What do Margaret Thatcher and Michigan Womyn’s Music Festival have in common? They’re shit and they’re dead.
I expect to hear a lot of people saying in the coming days that the trans cabal murdered the festival. As with any trans cabal talk, in reality we are too small and too marginalised a group to engage in this sort of conspiracy. Besides, the efforts of trans women and activists sympathetic to us were focussed upon attempting to making the festival inclusive, with a large number of people and institutions signing a petition to demand inclusion of trans women, alongside activism from within.
In truth, the death of Michfest was no more of a conspiracy than declining Church of England congregations. Festival owner Lisa Vogel, announcing the end of the festival, as much admits this, saying “We have known in our hearts for some years that the life cycle of the Festival was coming to a time of closure”. A sympathetic article notes that those attending in 2014 were “Many less than the 8,000-10,000 days”, while ever more acts are unwilling to perform owing to its exclusionary politics.
It died because it refused to change as the understandings of feminism around it did; instead remaining centred on a shrinking and ageing demographic of second wave lesbian feminists. Vogel has talked some right crap about trans women over the years, but as a trans woman who attended testifies, it was they that made an effort to make sure that trans women were made to feel unwelcome; wearing red as a visible symbol of their desire to exclude trans women. Trans women and LGBT activist Kayleigh Whalen describes the experience of being there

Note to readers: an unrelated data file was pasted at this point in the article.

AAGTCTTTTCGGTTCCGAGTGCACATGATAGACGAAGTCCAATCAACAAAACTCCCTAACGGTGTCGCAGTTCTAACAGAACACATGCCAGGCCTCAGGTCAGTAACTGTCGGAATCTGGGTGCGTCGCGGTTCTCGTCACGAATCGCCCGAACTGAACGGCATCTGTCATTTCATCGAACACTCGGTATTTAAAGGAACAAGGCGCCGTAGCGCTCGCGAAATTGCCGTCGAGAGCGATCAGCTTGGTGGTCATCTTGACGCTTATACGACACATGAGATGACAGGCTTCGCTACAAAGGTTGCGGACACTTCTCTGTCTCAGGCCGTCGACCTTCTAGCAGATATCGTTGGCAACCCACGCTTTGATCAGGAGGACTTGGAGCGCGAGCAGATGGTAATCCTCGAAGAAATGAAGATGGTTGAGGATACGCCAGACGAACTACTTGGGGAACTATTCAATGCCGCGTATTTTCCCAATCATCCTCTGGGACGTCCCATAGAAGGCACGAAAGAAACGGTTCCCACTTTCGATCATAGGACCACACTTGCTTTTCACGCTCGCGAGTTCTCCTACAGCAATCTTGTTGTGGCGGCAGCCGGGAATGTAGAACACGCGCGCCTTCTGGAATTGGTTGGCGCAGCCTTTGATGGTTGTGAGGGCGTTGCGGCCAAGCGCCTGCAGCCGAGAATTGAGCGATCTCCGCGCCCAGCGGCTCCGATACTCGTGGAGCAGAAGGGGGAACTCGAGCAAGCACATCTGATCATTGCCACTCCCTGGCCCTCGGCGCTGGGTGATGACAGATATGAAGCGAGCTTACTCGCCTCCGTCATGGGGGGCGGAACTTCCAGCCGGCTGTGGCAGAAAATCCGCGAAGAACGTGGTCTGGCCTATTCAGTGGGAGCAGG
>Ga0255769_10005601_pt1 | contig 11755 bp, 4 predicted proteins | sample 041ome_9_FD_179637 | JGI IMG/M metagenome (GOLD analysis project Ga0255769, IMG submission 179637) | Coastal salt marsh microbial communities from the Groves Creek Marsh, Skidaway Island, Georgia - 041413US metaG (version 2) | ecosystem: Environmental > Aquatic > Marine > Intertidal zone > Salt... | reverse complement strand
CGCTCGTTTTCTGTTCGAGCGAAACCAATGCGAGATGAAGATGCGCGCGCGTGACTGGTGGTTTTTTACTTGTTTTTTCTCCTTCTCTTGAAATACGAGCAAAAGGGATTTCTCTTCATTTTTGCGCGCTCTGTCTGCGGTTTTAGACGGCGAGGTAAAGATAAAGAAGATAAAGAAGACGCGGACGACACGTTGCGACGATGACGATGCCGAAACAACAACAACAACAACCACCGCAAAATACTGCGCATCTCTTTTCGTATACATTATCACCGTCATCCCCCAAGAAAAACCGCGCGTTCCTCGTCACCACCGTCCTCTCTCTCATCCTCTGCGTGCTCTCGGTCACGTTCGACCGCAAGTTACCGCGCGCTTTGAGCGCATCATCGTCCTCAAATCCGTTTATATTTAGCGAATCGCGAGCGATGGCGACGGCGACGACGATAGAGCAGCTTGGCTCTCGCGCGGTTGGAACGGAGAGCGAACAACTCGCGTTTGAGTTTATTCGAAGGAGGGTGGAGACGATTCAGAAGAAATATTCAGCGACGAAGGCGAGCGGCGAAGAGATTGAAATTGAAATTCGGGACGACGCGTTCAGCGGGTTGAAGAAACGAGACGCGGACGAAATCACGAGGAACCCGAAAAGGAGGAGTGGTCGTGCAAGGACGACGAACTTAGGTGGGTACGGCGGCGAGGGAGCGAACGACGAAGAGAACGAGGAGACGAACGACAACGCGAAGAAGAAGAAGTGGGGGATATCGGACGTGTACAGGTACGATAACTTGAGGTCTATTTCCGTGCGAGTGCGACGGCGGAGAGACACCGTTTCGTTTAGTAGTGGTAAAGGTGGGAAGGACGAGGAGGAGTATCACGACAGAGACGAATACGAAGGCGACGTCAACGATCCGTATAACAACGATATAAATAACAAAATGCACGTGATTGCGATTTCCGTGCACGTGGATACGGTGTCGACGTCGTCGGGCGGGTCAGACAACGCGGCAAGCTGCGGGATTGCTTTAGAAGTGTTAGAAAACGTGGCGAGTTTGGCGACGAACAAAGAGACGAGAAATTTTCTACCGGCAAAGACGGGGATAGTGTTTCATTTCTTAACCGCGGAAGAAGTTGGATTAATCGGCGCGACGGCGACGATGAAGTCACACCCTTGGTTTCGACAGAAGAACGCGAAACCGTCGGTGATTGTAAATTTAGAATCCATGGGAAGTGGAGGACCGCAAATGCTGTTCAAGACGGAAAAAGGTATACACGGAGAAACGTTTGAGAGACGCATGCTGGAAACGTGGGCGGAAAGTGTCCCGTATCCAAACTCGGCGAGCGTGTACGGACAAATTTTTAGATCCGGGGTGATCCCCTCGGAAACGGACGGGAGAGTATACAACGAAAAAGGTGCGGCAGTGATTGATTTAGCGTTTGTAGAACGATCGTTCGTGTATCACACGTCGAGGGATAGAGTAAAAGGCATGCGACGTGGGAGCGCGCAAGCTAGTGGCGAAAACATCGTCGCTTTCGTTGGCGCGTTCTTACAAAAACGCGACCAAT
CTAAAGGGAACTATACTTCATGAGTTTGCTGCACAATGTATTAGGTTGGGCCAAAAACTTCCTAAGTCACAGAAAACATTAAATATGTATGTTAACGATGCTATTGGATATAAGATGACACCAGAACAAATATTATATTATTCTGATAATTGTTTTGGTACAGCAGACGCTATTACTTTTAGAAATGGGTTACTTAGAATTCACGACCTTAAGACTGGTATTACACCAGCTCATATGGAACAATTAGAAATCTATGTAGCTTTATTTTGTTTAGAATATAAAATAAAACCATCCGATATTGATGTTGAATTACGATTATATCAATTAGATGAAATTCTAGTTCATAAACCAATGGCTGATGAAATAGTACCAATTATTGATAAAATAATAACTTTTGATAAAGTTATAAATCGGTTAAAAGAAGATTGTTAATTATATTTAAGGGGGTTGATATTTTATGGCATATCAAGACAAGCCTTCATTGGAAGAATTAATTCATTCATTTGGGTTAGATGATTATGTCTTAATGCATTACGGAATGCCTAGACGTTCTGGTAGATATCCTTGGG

I couldn’t help but focus on all the red badges on display, and those same feelings I felt my first year were inaccessible to me. My tears burned on my cheeks; born of indignation, pain and loss from seeing so many women wearing what I could only see as symbols of hatred.
Vogel’s half-arsed attempt at claiming trans women are welcome implicitly makes it clear that these women are what Michfest is centred on, guaranteeing that organisers have no intention of combating that culture of wilful exclusion. She states:
There are trans women and trans men who attend and work at the Festival who participate in the Michfest community in this same spirit – as supporters of, rather than detractors from, our female-focused culture. The presence of trans women at Michfest has been misrepresented as a kind of “Don’t Ask, Don’t Tell.” But the real issue is about the focus of the event, a focus on the experience of those born female, who’ve lived their lives subjected to oppression based on the sole fact of their being female.
At best she’s saying “you can be included, but only if you are like us, you think like us and you prioritise our issues”, which is not real inclusion.
This does not only discourage trans women and cis women with a particular unwillingness to participate in our exclusion. It discourages any cis women who are aware of the broader implications of trans exclusionary feminism – its tendency to exclude unworthy women like sex workers, or women who want to talk about oppressions beyond their vulva like women of colour or working class women; its focus upon theorising away women it doesn’t like rather than confronting the issues facing women right now.
What I gather from speaking to women from its home country is that it came to be seen as an irrelevant hive of second wavers peppered with some weird, vaguely appropriative spirituality. It’s clear that it had become alienating or at best irrelevant to ever more people that might have brought renewed life to the event. Those who refused to allow Michigan Womyn’s Music Festival to change are those who allowed it to die.